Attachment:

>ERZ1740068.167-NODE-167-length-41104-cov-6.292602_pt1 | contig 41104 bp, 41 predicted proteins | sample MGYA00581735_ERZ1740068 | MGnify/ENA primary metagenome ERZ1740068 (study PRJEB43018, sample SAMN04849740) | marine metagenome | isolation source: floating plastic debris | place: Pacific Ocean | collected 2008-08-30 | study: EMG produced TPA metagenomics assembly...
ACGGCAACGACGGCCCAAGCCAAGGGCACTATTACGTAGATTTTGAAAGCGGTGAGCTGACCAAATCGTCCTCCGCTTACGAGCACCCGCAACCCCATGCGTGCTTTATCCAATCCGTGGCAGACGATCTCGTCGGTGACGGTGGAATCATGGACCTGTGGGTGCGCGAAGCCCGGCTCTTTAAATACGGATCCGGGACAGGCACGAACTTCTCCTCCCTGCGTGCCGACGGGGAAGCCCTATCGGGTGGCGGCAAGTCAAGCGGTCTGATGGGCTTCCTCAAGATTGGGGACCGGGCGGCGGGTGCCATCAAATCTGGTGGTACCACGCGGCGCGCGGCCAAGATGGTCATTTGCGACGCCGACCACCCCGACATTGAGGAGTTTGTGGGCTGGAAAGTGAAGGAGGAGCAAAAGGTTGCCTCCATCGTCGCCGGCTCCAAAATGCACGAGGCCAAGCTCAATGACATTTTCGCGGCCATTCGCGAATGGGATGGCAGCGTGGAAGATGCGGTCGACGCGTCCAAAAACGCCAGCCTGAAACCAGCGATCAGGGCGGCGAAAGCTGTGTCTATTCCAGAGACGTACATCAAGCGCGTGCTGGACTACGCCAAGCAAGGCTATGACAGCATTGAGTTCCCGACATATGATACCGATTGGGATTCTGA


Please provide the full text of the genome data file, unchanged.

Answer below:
>ERZ1740068.167-NODE-167-length-41104-cov-6.292602_pt1 | contig 41104 bp, 41 predicted proteins | sample MGYA00581735_ERZ1740068 | MGnify/ENA primary metagenome ERZ1740068 (study PRJEB43018, sample SAMN04849740) | marine metagenome | isolation source: floating plastic debris | place: Pacific Ocean | collected 2008-08-30 | study: EMG produced TPA metagenomics assembly...
ACGGCAACGACGGCCCAAGCCAAGGGCACTATTACGTAGATTTTGAAAGCGGTGAGCTGACCAAATCGTCCTCCGCTTACGAGCACCCGCAACCCCATGCGTGCTTTATCCAATCCGTGGCAGACGATCTCGTCGGTGACGGTGGAATCATGGACCTGTGGGTGCGCGAAGCCCGGCTCTTTAAATACGGATCCGGGACAGGCACGAACTTCTCCTCCCTGCGTGCCGACGGGGAAGCCCTATCGGGTGGCGGCAAGTCAAGCGGTCTGATGGGCTTCCTCAAGATTGGGGACCGGGCGGCGGGTGCCATCAAATCTGGTGGTACCACGCGGCGCGCGGCCAAGATGGTCATTTGCGACGCCGACCACCCCGACATTGAGGAGTTTGTGGGCTGGAAAGTGAAGGAGGAGCAAAAGGTTGCCTCCATCGTCGCCGGCTCCAAAATGCACGAGGCCAAGCTCAATGACATTTTCGCGGCCATTCGCGAATGGGATGGCAGCGTGGAAGATGCGGTCGACGCGTCCAAAAACGCCAGCCTGAAACCAGCGATCAGGGCGGCGAAAGCTGTGTCTATTCCAGAGACGTACATCAAGCGCGTGCTGGACTACGCCAAGCAAGGCTATGACAGCATTGAGTTCCCGACATATGATACCGATTGGGATTCTGA